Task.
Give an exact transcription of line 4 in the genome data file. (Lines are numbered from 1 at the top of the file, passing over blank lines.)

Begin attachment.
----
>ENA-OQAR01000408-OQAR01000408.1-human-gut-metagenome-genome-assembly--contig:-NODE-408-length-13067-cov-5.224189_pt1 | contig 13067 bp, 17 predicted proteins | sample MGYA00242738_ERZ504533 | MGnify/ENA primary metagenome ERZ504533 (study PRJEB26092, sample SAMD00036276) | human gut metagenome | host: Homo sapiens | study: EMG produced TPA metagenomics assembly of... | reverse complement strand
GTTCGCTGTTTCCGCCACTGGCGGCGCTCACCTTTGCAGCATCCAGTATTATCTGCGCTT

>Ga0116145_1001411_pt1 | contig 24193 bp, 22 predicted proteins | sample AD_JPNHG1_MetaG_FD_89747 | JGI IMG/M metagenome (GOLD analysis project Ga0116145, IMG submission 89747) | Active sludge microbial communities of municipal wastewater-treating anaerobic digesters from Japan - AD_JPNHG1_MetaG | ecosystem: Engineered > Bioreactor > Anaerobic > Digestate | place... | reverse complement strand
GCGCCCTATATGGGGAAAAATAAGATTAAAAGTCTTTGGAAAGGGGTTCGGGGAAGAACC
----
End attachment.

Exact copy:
GCGCCCTATATGGGGAAAAATAAGATTAAAAGTCTTTGGAAAGGGGTTCGGGGAAGAACC